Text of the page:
With Fidel Castro gone and trade embargoes relaxed, any present-day vision of Cuba feels like an ephemeral one, a time-marking snapshot of a country in unpredictable transition. That’s one reason to value veteran Cuban filmmaker Fernando Pérez’s “Last Days in Havana,” a cross-generational portrait of the crumbling capital’s hard-up dreamers that serves of a kind of conflicted valentine to the city itself, gazing upon its weathered walls and worn faces in authentic, unaffected detail. As drama, however, Pérez’s film is rather less rewarding, knotting together thin narrative strands that are either predictably resolved or never work up many questions to begin with. More organic but less vibrant than such recent evocations of the same milieu as “Viva” and “The King of Havana,” Pérez’s film may be limited to a respectful festival run following its international premiere in the Berlinale Special sidebar.
To be fair, if much of “Last Days in Havana” feels familiar, that’s partly because the real-life narrative for working-class Cubans has changed all too little over the years: As a cry against the debilitating system, Pérez’s film may not say anything especially new, but it makes itself heard. Taciturn, drawn-faced Miguel (Patricio Wood) ekes out the bare minimum of an existence in downtown Havana as he waits, with amply tested patience, to secure a visa to escape to the U.S.: In the meantime, he’s dolefully employed as a dish-washer at a grimy diner, shrugging off his boss’s chiding criticism with an impassive mien that says, “I guess it could somehow be worse.” 45 years old and single, he shares a dilapidated apartment with his childhood friend Diego (Jorge Martinez), a sprightlier soul now bedridden with AIDS.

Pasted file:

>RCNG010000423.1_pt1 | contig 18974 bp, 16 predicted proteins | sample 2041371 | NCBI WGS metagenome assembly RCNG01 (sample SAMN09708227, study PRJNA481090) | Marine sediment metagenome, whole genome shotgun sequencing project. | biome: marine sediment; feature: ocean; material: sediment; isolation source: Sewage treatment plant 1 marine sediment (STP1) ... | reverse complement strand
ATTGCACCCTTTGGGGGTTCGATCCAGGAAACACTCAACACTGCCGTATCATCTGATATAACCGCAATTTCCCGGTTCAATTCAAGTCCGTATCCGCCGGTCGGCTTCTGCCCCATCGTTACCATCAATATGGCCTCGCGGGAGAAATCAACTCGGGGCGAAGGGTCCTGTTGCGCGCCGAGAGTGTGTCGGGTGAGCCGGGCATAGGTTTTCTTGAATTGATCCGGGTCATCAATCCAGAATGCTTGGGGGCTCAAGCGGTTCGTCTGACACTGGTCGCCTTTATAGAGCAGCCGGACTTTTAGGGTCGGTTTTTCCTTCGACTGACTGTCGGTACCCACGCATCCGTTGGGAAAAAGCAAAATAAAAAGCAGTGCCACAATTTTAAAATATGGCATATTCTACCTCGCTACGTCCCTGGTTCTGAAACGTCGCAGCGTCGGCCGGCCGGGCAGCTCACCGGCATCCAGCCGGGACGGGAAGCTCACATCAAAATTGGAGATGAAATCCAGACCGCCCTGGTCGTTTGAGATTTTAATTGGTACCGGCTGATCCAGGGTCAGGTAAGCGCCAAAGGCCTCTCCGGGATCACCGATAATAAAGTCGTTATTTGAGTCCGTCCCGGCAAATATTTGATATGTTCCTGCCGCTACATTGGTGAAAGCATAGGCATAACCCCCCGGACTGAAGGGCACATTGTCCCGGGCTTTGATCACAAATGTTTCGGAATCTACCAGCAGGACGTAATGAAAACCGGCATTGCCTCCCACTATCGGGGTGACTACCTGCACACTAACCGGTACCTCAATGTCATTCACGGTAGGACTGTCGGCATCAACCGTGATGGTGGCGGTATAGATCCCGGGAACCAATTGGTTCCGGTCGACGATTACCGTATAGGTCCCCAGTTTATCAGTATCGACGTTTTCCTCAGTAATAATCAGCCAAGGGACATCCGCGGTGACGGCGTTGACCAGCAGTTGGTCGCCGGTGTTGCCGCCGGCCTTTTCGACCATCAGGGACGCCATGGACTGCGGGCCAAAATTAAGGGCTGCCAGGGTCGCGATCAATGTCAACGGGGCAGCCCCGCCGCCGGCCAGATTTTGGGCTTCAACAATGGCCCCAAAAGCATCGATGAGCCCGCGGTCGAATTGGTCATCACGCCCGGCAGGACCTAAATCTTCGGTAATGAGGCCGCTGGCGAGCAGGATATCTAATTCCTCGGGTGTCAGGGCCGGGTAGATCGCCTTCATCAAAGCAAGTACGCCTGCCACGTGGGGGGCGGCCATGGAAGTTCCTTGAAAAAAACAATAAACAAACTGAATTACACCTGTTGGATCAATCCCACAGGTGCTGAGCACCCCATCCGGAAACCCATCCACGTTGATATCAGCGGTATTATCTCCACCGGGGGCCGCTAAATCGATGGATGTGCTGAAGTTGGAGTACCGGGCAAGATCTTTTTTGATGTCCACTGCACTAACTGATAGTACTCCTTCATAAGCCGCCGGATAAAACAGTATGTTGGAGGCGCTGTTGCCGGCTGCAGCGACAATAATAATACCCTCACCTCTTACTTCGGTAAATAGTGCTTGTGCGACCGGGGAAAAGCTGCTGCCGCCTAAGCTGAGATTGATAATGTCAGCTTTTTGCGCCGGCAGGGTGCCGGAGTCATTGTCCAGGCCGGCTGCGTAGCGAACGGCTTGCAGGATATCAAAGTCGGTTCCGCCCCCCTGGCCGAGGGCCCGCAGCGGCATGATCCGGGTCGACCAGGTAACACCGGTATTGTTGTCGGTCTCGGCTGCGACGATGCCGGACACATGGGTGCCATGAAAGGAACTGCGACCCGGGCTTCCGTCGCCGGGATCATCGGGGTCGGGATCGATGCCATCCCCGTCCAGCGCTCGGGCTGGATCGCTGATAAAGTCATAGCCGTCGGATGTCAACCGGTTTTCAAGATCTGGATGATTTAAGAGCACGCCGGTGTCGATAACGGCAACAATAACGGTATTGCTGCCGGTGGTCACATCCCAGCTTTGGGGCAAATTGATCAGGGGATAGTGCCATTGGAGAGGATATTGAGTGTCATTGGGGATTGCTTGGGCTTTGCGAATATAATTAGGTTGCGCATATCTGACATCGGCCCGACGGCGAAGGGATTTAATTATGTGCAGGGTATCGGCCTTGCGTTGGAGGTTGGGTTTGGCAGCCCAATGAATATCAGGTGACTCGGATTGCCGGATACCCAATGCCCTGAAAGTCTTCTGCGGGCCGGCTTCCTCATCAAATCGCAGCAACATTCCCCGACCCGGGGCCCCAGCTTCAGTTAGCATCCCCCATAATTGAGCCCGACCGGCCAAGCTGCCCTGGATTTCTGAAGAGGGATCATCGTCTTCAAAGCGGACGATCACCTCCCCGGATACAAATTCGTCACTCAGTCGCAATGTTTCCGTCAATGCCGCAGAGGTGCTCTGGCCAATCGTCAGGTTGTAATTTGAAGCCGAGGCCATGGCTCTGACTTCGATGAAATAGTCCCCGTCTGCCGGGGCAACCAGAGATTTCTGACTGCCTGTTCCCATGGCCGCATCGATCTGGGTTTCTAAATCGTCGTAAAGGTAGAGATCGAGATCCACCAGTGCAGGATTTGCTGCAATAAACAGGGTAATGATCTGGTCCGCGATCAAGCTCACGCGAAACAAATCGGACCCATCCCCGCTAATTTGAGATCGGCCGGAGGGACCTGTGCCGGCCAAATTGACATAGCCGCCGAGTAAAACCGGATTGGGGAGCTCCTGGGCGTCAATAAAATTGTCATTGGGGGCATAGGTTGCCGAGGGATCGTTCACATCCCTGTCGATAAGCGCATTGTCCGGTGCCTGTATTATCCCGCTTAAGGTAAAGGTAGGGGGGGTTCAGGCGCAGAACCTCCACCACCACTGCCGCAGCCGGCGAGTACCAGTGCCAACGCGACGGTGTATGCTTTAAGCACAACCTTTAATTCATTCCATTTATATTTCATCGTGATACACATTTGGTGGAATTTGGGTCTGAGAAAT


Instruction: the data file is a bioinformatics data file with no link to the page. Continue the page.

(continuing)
Miguel and Diego’s odd-couple friendship is a touching one the film could stand to develop with more nuance, beyond expository chunks of backstory-delivering dialogue. More generous and open-minded than his dour demeanor might suggest, the heterosexual Miguel thinks nothing of hitting the city’s seamier streets in search of a rent-boy to bring home for the chaste amusement of his ailing gay friend; it’s in this way that sassy but good-hearted young gigolo P4 (Cristian Jesús Pérez) becomes a regular fixture in the household. (His nickname, owed to a dirty joke, makes for one of the film’s few laughs.) Though he’s half the men’s age, the future looks equally cloudy for P4, whose modest dream of becoming pedicap driver still seems quite a distant one.
The woes of the young are likewise embodied by another regular visitor, Diego’s teenage niece Yusi (Gabriela Ramos), whose brash, rebellious attitude masks a nervous pit of worry in her stomach — and something else growing in her belly besides. Ramos’ boisterous, livewire performance, scarcely allowing her co-stars a word in edgeways, protects the film from its more maudlin impulses in the second half. Like her co-stars, however, she’s given only one facet of a character to color. Pérez brings his experience as a documentary filmmaker to the film’s muggy, sweat-stained evocation of place and time, but the non-fiction influence is less consistent in his and Abel Rodríguez’s script, which veers between observational inactivity and broad, flat melodrama.
An irregular chapter structure, divided by title cards bearing oddly specific dates that have no greater bearing on the narrative, doesn’t do much to bind or pace proceedings. Ultimately, it’s the background motions and details of “Last Days in Havana,” and the social circumstances they reveal, that are the film’s most compelling virtue: the lazy buzz and chatter of local men in the barber shop, the feverish Christmas Eve candy rush in a local supermarket, the awkward interplay between strangers trapped in a shared taxi cab on a day of torrential rain. All are lovingly caught in Raúl Pérez Ureta’s unassuming camera lens, though that love is spiked with the filmmakers’ own sense of sorrow for the past and concern for the future.